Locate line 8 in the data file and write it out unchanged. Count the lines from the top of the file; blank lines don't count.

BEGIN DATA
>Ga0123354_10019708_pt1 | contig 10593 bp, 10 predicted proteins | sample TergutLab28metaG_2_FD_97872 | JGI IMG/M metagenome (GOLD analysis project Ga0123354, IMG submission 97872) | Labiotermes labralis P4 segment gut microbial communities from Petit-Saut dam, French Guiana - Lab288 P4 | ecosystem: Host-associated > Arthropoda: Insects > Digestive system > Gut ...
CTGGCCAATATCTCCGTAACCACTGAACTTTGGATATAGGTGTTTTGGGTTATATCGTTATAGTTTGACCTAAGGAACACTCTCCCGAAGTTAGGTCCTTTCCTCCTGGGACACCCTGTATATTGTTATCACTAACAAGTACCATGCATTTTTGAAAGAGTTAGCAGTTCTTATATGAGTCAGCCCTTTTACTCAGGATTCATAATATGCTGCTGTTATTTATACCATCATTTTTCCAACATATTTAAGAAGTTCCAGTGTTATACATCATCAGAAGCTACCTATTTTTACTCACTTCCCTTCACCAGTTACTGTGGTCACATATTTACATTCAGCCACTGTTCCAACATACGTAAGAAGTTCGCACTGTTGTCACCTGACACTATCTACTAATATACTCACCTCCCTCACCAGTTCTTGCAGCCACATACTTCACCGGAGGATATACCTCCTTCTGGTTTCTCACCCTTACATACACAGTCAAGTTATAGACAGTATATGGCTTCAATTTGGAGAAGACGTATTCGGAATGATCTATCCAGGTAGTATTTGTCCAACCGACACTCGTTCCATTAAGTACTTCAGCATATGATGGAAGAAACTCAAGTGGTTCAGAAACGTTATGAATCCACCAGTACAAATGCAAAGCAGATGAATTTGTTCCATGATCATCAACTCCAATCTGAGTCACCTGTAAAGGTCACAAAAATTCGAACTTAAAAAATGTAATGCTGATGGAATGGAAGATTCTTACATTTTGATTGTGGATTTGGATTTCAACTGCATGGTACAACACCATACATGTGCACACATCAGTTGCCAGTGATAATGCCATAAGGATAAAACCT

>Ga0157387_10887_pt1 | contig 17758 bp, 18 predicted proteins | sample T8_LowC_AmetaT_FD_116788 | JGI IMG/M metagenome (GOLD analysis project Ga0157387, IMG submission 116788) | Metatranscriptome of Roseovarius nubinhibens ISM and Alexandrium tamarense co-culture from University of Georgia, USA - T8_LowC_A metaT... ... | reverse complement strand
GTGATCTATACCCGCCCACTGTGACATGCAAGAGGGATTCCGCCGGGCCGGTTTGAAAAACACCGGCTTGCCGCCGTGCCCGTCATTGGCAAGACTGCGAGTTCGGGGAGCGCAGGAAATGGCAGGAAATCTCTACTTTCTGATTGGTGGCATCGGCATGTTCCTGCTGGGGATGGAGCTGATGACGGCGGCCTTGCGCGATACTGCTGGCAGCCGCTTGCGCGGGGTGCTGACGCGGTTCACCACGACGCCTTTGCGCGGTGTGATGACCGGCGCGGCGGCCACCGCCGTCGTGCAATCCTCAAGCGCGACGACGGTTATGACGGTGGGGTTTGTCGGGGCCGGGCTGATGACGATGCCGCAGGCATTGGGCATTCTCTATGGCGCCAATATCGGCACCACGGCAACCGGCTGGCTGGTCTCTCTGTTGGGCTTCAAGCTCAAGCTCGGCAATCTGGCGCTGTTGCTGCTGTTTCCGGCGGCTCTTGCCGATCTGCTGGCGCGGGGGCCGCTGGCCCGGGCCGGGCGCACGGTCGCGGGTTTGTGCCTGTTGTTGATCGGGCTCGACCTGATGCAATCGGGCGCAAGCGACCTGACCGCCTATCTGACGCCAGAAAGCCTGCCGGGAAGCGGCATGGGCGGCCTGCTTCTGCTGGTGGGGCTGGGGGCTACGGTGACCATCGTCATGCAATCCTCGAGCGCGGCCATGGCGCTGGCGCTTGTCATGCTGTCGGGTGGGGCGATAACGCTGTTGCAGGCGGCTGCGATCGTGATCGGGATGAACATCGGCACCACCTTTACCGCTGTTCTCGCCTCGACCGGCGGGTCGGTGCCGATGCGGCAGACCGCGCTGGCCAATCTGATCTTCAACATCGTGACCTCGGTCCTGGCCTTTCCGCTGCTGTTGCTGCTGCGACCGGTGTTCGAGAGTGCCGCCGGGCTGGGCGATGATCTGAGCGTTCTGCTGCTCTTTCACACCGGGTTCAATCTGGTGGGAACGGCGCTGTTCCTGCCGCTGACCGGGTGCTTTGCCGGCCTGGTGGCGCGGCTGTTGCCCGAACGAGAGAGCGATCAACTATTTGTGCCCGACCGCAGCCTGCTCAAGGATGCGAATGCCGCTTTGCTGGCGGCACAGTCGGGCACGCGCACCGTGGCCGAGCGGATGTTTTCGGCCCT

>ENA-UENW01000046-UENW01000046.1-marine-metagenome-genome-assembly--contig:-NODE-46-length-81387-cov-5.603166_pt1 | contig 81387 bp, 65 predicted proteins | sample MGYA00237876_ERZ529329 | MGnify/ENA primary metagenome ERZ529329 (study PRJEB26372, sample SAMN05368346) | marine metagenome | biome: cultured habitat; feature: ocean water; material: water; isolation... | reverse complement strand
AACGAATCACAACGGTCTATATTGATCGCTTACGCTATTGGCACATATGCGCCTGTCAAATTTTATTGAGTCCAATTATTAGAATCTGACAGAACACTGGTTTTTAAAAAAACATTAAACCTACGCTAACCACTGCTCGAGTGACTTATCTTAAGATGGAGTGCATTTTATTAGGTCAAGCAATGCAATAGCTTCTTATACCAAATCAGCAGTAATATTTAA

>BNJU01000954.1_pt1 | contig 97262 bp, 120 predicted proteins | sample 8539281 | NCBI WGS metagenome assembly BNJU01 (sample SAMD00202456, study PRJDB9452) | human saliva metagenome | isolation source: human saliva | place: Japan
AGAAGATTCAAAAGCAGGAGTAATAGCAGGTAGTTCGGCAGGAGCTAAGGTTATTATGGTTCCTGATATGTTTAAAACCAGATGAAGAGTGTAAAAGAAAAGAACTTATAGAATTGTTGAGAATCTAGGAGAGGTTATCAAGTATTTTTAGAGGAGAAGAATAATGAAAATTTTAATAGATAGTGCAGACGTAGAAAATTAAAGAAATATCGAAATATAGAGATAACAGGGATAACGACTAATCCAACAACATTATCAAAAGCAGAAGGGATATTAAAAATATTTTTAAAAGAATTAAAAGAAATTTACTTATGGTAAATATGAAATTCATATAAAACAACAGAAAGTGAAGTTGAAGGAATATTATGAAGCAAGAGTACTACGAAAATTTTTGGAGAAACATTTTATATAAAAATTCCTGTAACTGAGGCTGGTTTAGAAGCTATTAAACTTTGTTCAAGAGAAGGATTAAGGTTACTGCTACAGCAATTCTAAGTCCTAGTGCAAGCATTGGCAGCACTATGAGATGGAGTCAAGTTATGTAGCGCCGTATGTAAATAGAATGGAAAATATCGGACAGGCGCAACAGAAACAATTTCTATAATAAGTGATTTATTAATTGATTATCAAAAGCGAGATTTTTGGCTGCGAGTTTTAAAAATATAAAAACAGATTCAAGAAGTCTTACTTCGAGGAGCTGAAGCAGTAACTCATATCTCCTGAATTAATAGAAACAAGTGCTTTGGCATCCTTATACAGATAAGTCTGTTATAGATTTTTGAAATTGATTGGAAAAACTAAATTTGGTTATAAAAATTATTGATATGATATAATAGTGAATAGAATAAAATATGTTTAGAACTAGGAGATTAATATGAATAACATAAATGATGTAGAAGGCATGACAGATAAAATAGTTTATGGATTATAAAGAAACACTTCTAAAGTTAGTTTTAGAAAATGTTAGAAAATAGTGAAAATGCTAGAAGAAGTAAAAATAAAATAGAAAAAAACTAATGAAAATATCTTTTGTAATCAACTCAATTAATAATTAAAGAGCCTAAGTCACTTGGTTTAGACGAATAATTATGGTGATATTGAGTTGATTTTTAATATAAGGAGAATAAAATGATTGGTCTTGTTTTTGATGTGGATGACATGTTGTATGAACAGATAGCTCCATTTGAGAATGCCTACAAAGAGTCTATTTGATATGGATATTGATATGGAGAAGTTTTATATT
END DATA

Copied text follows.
AGAAGATTCAAAAGCAGGAGTAATAGCAGGTAGTTCGGCAGGAGCTAAGGTTATTATGGTTCCTGATATGTTTAAAACCAGATGAAGAGTGTAAAAGAAAAGAACTTATAGAATTGTTGAGAATCTAGGAGAGGTTATCAAGTATTTTTAGAGGAGAAGAATAATGAAAATTTTAATAGATAGTGCAGACGTAGAAAATTAAAGAAATATCGAAATATAGAGATAACAGGGATAACGACTAATCCAACAACATTATCAAAAGCAGAAGGGATATTAAAAATATTTTTAAAAGAATTAAAAGAAATTTACTTATGGTAAATATGAAATTCATATAAAACAACAGAAAGTGAAGTTGAAGGAATATTATGAAGCAAGAGTACTACGAAAATTTTTGGAGAAACATTTTATATAAAAATTCCTGTAACTGAGGCTGGTTTAGAAGCTATTAAACTTTGTTCAAGAGAAGGATTAAGGTTACTGCTACAGCAATTCTAAGTCCTAGTGCAAGCATTGGCAGCACTATGAGATGGAGTCAAGTTATGTAGCGCCGTATGTAAATAGAATGGAAAATATCGGACAGGCGCAACAGAAACAATTTCTATAATAAGTGATTTATTAATTGATTATCAAAAGCGAGATTTTTGGCTGCGAGTTTTAAAAATATAAAAACAGATTCAAGAAGTCTTACTTCGAGGAGCTGAAGCAGTAACTCATATCTCCTGAATTAATAGAAACAAGTGCTTTGGCATCCTTATACAGATAAGTCTGTTATAGATTTTTGAAATTGATTGGAAAAACTAAATTTGGTTATAAAAATTATTGATATGATATAATAGTGAATAGAATAAAATATGTTTAGAACTAGGAGATTAATATGAATAACATAAATGATGTAGAAGGCATGACAGATAAAATAGTTTATGGATTATAAAGAAACACTTCTAAAGTTAGTTTTAGAAAATGTTAGAAAATAGTGAAAATGCTAGAAGAAGTAAAAATAAAATAGAAAAAAACTAATGAAAATATCTTTTGTAATCAACTCAATTAATAATTAAAGAGCCTAAGTCACTTGGTTTAGACGAATAATTATGGTGATATTGAGTTGATTTTTAATATAAGGAGAATAAAATGATTGGTCTTGTTTTTGATGTGGATGACATGTTGTATGAACAGATAGCTCCATTTGAGAATGCCTACAAAGAGTCTATTTGATATGGATATTGATATGGAGAAGTTTTATATT